OPG Centre for Skilled Trades & Technology opens at Durham College’s Whitby campus


Published April 25, 2022 at 10:46 am

The new 60,000 sq. ft Ontario Power Generation Centre for Skilled Trades and Technology at Durham College’s Whitby campus will add capacity for 750 students as well as adding numerous labs and shops to the campus repertoire.

The Centre held its grand opening last week, featuring event tours of the facility; an Indigenous blessing given by Senator Cecile Wagar from the Oshawa and Durham Métis Council; an official ribbon cutting; and remarks from individuals representing Durham College students, alumni, employees and local community partners.

“This incredible new facility will help bring student success to life, creating opportunities to advance innovation and knowledge and providing a career launchpad for the next generation of skilled tradespeople,” said Durham College President Don Lovisa. “The generosity and support from our community is an investment in our collective success and our students’ futures, and core not only to the successful completion of this building but to the entire revitalization of the Whitby campus as we continue to lead the way in transformative education.”

Partnering with the college to help fund the expansion is Ontario Power Generation (OPG), whose name adorns the front of the CSTT to honour and recognize the deep-rooted partnership the two organization enjoy and acknowledge OPG’s long-standing support of both DC and its students over the last 20 years.

“This state-of-the-art facility is just the latest in Ontario Power Generations’ decades’-long partnership with Durham College,” said Subo Sinnathamby, senior vice president, Nuclear Refurbishment. “This partnership helps educate and train career-ready graduates to build a diverse population of potential employees for the energy sector in skilled trades and STEM. Now more than ever, we need skilled, talented and qualified graduates to support our current and future operational and project needs.”

In less than three years, the DC Building for Skills campaign has raised $9.5 million toward the $10 million in community support required to fully fund the $35 million project, which includes generous funding from the Region of Durham, the Town of Whitby and the Durham College Student Association (DCSA), in addition to donations and gifts from individuals, corporations and foundations. Fundraising activities continue to close the gap, with an aim to complete the campaign this spring.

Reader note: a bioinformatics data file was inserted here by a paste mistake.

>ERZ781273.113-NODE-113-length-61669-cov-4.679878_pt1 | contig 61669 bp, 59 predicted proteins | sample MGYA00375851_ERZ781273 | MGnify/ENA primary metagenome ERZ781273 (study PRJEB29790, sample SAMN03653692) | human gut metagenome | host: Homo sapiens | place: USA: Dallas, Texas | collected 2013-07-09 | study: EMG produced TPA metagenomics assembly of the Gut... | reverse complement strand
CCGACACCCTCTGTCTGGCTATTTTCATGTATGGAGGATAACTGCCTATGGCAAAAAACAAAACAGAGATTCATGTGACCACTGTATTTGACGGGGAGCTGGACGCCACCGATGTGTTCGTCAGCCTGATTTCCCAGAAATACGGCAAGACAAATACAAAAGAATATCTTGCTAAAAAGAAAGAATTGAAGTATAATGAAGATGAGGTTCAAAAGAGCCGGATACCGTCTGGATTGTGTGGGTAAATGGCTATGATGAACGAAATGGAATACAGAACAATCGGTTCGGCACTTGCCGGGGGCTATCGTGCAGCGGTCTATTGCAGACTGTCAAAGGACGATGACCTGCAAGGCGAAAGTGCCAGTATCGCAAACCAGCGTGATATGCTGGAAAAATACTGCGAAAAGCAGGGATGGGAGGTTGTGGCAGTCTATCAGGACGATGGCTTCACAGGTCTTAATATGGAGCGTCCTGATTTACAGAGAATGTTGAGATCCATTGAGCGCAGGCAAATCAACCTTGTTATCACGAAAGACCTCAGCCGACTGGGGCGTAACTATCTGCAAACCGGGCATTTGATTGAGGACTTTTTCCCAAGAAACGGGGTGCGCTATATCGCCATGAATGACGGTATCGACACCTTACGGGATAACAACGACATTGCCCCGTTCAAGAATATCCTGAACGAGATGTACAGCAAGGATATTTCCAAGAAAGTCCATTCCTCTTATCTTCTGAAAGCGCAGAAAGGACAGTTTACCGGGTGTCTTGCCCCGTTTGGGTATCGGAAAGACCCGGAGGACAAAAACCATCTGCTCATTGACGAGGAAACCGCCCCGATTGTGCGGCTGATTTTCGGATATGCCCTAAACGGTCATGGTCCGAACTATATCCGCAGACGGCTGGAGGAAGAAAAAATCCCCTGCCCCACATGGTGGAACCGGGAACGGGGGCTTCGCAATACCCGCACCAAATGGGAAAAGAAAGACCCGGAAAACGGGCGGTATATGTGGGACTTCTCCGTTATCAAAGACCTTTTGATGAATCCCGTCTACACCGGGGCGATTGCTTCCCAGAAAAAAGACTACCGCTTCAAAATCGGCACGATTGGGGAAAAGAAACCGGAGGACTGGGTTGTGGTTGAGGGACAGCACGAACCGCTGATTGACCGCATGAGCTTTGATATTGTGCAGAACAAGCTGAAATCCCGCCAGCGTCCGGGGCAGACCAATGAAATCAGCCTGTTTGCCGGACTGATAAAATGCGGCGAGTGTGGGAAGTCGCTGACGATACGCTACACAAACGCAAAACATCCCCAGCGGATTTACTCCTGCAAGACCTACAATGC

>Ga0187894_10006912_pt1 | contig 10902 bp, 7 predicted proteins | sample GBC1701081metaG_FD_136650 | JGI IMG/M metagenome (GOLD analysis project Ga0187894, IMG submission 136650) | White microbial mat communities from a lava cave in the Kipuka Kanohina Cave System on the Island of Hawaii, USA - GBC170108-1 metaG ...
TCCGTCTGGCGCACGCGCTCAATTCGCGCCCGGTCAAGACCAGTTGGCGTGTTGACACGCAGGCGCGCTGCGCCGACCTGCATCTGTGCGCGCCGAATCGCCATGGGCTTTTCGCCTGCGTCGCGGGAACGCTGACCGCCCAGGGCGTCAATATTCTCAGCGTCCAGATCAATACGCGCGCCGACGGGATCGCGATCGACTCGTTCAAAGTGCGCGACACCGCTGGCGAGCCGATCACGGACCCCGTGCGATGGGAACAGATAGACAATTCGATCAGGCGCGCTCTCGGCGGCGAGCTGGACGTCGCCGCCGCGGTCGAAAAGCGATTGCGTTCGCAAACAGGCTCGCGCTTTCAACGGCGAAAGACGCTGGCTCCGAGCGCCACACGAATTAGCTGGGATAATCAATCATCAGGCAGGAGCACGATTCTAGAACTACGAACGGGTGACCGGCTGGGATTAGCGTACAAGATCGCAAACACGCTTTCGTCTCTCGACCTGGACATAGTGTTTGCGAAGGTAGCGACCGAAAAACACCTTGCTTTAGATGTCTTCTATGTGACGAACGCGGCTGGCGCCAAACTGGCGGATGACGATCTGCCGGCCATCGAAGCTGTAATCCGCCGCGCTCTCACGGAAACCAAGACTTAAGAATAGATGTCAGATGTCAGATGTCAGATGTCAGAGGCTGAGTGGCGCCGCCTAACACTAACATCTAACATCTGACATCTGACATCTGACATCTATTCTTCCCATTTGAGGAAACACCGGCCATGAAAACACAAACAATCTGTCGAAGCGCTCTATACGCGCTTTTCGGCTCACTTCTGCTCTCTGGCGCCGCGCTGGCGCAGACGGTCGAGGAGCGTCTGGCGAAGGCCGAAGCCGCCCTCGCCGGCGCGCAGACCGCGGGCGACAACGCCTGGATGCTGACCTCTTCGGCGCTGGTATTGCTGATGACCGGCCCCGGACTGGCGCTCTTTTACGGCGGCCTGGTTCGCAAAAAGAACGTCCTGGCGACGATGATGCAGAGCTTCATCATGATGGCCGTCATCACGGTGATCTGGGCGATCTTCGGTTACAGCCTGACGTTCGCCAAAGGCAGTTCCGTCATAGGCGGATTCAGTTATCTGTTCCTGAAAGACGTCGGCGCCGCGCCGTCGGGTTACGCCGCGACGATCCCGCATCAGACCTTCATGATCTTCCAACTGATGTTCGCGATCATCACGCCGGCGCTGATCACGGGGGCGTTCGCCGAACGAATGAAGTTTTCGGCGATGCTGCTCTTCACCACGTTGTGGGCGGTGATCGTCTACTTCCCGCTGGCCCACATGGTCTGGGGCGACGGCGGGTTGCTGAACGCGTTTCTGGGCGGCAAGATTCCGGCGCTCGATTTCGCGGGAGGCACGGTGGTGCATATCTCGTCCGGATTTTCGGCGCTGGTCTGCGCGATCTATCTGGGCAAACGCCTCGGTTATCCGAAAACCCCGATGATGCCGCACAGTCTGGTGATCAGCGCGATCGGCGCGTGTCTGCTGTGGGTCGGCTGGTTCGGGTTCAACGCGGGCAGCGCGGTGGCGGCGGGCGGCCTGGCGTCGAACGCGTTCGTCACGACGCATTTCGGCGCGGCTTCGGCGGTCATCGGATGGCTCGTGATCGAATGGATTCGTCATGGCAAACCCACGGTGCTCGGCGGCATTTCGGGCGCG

Durham Region Chair John Henry was enthusiastic in its support for the new skilled trades and technology centre, calling it an “exciting and momentous” occasion.

“It was a reminder about the power of strong partnerships. How working together provides a chance to positively shape the future. It was a moment to celebrate what two community pillars can achieve when they come together,” he said. “Creating strong opportunities for future generations requires an investment in people. We look forward to seeing how our highly trained skilled workers will help power our region for generations to come.”

Given the skilled labour shortage at the regional, provincial and national level – Colleges Ontario is forecasting that by 2030 the province will face a shortage of more than 500,000 workers in the skilled trades – the new facility could not have come at a better time, said Linda Flynn, the associate vice-president, Office of Development and Alumni Affairs and executive director, Durham College Foundation.

“Support from community partners like Ontario Power Generation makes an incredible difference at DC by helping to enhance our programs and facilities and providing access to industry expertise and experiential learning opportunities for our students to advance their skills,” Flynn said. “Seeing this building come together through the collaborative effort of so many is an incredible feeling, and we are proud of the role it plays in the success of our students and the Region.”

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